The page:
We still have clients using the wrong tax rate for portfolio investment entities (PIEs). For the purposes of this article, we will assume your PIE income is less than $22,000.
Investing money through a PIE may save you tax. If your income is more than $48,000 you will save between two and five cents in the dollar. If you have a family trust, you can save 5 cents in the $ tax on its income. If the trust distributes income to beneficiaries, use 0% for your PIR.
If you’re putting money into a savings account, find out if you can get the same interest rate by investing through a PIE and you may be able to save tax. Banks are unlikely to remind you, so remember to ask.
Note: For individuals on incomes below $48,900, investing in a PIE will usually offer no advantage. The tax rate in a PIE is the same as the ordinary income tax rate for individuals. A PIE therefore is usually best avoided as you can’t get ripped off in the following ways:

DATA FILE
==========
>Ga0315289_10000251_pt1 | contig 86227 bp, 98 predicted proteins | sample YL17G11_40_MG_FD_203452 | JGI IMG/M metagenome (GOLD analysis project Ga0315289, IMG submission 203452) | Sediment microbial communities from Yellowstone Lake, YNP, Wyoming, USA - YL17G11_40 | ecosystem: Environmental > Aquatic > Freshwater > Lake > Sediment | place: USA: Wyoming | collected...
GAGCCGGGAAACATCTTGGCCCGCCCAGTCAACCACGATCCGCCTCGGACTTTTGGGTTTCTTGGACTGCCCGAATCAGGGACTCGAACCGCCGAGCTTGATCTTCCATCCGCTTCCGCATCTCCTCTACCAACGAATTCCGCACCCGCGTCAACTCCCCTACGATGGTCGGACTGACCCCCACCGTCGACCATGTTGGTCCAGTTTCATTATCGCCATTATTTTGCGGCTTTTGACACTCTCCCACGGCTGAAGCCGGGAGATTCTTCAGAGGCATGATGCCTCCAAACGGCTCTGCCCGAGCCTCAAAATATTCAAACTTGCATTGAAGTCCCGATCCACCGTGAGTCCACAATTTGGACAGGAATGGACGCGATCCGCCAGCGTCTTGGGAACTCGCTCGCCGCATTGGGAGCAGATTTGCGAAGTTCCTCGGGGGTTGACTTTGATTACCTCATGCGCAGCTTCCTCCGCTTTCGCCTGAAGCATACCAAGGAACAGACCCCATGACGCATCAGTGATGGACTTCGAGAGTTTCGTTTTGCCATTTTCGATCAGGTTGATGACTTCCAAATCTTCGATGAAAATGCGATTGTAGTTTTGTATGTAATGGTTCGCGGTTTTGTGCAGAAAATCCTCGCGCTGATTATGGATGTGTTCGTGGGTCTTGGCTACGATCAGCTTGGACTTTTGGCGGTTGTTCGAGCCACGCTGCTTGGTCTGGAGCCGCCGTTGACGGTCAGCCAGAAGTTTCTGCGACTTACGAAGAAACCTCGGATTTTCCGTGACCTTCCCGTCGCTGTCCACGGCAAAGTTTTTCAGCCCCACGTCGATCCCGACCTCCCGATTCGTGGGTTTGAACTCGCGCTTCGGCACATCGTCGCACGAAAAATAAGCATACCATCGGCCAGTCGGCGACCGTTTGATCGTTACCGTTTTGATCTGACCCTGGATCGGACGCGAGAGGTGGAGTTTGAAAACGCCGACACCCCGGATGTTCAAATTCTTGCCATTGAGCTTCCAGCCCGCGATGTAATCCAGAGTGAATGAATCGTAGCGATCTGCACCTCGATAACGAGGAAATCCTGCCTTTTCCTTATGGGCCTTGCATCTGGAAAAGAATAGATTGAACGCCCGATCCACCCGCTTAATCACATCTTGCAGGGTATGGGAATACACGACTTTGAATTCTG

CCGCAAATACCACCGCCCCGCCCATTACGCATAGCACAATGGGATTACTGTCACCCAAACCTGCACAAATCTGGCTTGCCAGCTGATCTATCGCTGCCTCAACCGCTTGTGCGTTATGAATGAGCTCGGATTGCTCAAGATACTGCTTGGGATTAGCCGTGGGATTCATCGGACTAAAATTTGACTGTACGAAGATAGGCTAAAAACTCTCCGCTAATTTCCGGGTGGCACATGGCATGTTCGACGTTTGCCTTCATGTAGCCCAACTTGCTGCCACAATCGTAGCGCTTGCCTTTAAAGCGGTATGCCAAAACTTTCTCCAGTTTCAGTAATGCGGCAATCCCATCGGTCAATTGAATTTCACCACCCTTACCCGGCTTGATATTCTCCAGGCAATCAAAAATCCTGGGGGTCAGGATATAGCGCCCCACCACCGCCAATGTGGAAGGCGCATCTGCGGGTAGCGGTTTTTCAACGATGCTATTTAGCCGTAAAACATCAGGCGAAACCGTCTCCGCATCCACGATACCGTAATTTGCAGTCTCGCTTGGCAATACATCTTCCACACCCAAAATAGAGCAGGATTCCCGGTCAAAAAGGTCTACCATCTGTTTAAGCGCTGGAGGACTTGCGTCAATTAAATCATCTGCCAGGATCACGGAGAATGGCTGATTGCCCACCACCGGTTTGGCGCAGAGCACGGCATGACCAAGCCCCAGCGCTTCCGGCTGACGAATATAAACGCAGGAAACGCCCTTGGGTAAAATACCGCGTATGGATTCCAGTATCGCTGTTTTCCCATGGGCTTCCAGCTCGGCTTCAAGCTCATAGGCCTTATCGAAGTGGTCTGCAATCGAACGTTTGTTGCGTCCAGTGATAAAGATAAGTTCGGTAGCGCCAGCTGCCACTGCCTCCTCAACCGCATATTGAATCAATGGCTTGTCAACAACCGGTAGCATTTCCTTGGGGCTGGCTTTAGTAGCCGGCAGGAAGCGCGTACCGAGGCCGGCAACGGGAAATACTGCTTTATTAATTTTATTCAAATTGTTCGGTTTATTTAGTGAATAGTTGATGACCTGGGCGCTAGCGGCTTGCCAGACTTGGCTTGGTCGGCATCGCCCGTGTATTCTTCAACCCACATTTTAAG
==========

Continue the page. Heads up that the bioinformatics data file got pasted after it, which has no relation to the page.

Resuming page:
1. If the husband and wife were to invest the sum jointly and one of them was on a higher tax rate than the other, they would have to have the whole sum taxed at the higher tax rate.
2. If you supply the wrong tax rate (called PIR or prescribed investor rate) and it is too high you can’t get the overpaid tax back. If the rate is too low, you have to put the income from the PIE in a tax return and pay the shortfall.
Each year check before you confirm your PIR. For the year ended 31 March 2013 look at your top tax rate for your 2011 tax return and your 2012 tax return, (if this has been completed). Take the lower one. For example, your income for the 2011 year is $47,000 and for the 2012 year it is $51,000. The highest tax rate on $47,000 is 17.5% so your PIR is 17.5%. The highest tax you pay on $51,000 is 30% but your PIR is 28%. You may choose the lower i.e. 17.5%.
Note: A PIE could actually save you a massive 12.5% (30%-17.5%) in the above example. This is because if your interest income for 2013 was going to be taxed at 30%, you can legitimately use a PIE to get it taxed at 17.5%!